A221 – Coalition Breakup Amendment (Second Reading) Watch

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Saracen's Fez
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A221 – Coalition Breakup Amendment (Second Reading)
Proposed by: Saracen's Fez (Speaker)
Seconded by: Andrew97 MP (Conservative), DayneD89 MP (Labour), Rakas21 MP (Conservative)

This House would amend the Guidance Document as follows:

Remove the section entitled 'Coalition Breakup':

1) If a Party withdraws from Government Coalition leaving the Government without an absolute majority, the Government disbands.
2) Following the dissolution of a Government Coalition the Speaker shall post a Notice informing the House of such a dissolution, and
3) Parties shall have 7 days to form alternative coalitions, except
4) That barring an intervening General Election, the dissolved coalition government is ineligible to form the next Government,
5) After the 7 day period has passed, the Speaker shall ask the Party Leader(s) of the Party or Coalition that satisfy article 6.1 of the MHoC Constitution to form a Government, and
6) They shall ask the Party Leader(s) of the Party or Coalition that satisfy article 7.1 of the MHoC Constitution to form the Official Opposition.
7) A General Election shall be called, using the applicable procedures, if
i) A Government that satisfies article 6.1 of the MHoC Constitution cannot be formed, or
ii) This is the second Government collapse of the parliamentary term.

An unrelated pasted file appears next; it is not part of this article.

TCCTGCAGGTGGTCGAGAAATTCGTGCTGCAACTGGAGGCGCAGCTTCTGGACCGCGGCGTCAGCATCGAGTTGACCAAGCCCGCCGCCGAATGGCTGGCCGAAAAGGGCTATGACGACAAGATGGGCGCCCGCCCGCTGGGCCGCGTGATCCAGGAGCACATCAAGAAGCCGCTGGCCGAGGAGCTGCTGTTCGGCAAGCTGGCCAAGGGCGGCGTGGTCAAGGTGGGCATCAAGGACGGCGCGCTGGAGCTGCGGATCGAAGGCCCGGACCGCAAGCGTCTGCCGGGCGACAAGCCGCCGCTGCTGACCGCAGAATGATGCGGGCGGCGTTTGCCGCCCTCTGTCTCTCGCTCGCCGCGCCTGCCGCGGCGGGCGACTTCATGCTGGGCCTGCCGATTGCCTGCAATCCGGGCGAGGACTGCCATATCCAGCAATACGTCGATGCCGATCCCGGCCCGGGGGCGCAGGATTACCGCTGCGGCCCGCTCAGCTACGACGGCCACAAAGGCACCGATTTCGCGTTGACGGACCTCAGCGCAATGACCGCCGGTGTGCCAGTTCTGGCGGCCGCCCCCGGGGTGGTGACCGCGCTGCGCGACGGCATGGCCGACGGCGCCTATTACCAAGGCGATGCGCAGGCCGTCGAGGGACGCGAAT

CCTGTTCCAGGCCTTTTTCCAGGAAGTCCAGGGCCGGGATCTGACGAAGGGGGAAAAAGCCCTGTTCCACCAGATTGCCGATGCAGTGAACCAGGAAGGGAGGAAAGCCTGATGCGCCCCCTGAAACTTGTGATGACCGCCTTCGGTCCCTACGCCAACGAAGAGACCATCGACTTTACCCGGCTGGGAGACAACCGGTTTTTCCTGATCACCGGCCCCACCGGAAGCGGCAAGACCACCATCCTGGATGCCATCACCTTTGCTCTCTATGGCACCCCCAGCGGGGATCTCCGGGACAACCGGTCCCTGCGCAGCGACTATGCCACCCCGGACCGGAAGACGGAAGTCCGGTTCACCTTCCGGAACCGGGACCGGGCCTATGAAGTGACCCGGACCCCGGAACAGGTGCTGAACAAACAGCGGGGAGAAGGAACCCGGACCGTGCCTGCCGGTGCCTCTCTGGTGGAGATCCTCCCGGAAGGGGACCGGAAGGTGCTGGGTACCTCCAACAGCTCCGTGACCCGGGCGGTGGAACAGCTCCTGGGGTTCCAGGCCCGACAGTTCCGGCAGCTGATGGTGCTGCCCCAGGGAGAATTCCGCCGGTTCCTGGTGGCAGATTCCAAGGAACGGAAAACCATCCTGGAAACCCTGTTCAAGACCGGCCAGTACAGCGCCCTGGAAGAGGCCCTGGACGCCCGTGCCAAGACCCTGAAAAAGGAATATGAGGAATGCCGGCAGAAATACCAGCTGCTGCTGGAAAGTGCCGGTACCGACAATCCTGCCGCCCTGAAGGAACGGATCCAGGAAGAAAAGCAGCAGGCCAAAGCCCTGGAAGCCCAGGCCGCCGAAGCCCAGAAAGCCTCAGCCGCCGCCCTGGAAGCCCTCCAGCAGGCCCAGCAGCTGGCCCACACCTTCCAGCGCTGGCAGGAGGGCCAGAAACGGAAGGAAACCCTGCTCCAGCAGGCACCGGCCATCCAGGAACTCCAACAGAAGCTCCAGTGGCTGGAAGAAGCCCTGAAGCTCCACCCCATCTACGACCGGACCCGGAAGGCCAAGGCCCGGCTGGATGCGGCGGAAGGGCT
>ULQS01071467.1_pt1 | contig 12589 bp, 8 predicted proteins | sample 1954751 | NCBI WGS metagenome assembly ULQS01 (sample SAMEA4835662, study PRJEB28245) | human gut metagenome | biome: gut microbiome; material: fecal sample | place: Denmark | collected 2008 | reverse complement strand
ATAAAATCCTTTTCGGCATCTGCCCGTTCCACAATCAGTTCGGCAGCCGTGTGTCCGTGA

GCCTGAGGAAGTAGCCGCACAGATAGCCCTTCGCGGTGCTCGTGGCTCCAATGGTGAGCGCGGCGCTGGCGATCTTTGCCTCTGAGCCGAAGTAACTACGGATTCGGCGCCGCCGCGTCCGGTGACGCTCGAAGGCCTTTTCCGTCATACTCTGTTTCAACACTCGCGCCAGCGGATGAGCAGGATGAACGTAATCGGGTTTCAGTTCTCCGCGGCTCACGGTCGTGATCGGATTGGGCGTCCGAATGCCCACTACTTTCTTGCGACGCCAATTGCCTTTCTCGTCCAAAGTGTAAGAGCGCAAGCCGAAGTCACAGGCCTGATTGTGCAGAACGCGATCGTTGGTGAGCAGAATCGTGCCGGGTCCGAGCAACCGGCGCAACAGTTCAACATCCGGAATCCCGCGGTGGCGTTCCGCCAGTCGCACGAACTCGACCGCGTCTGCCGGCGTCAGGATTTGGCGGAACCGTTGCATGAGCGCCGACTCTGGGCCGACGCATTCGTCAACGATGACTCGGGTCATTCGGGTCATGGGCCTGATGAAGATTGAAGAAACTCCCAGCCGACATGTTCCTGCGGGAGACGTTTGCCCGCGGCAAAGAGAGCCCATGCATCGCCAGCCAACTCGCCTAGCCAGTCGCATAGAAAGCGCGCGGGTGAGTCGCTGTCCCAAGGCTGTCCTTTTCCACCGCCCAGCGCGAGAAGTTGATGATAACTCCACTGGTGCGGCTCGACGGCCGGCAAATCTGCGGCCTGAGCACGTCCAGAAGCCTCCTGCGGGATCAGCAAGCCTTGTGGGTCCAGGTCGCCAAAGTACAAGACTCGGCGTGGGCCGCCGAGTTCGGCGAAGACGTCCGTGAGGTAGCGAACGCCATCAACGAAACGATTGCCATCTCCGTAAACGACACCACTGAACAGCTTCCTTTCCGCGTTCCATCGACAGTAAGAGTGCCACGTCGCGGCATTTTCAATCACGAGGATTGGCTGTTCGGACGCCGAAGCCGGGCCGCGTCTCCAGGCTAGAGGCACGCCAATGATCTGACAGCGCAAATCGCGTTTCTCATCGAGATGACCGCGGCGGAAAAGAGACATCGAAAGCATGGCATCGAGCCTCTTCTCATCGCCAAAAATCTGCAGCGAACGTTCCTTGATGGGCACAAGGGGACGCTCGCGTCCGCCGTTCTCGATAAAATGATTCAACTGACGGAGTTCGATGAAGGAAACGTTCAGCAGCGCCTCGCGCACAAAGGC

Notes
The coalition breakup section of the guidance document grants enormous power to independents and small parties in ensuring that the government collapses even when a remaining party retains a significant plurality.

It creates perverse incentives to keep weak parties in power to avoid having to undergo a coalition negotiation period (in which the leaving party may be motivated to betray their former partners).

More than that though adequate constitutional provisions surrounding the collapse of a coalition already exist in the form of a Vote Of No Confidence. If a party leaves a coalition willingly or is 'dumped' then the House has ample measures at its disposal to express any perceived or real lack of confidence in the remaining government.

Further, previous precedent before the enactment of this clause does exit. In the 14th parliament the Liberals withdrew from their Labour coalition (dubbed 'Traingate') but it was a few weeks before a MoNC was put forward). In the 15th parliament we also saw Faland removed from the Con-Kip-Faland coalition (he doctored a Mhoc article and lied about it) which under current provisions could have allowed the opposition to force the then government out of office as a minority one. That government went on to become the most active on record to that time.

The clause is simply not necessary and has a toxic effect on reducing the incentive to enter coalitions.


Changes for Second Reading
The entire Coalition Breakup section is proposed for removal, to ensure all relevant details of the current process are removed from the GD.
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Jammy Duel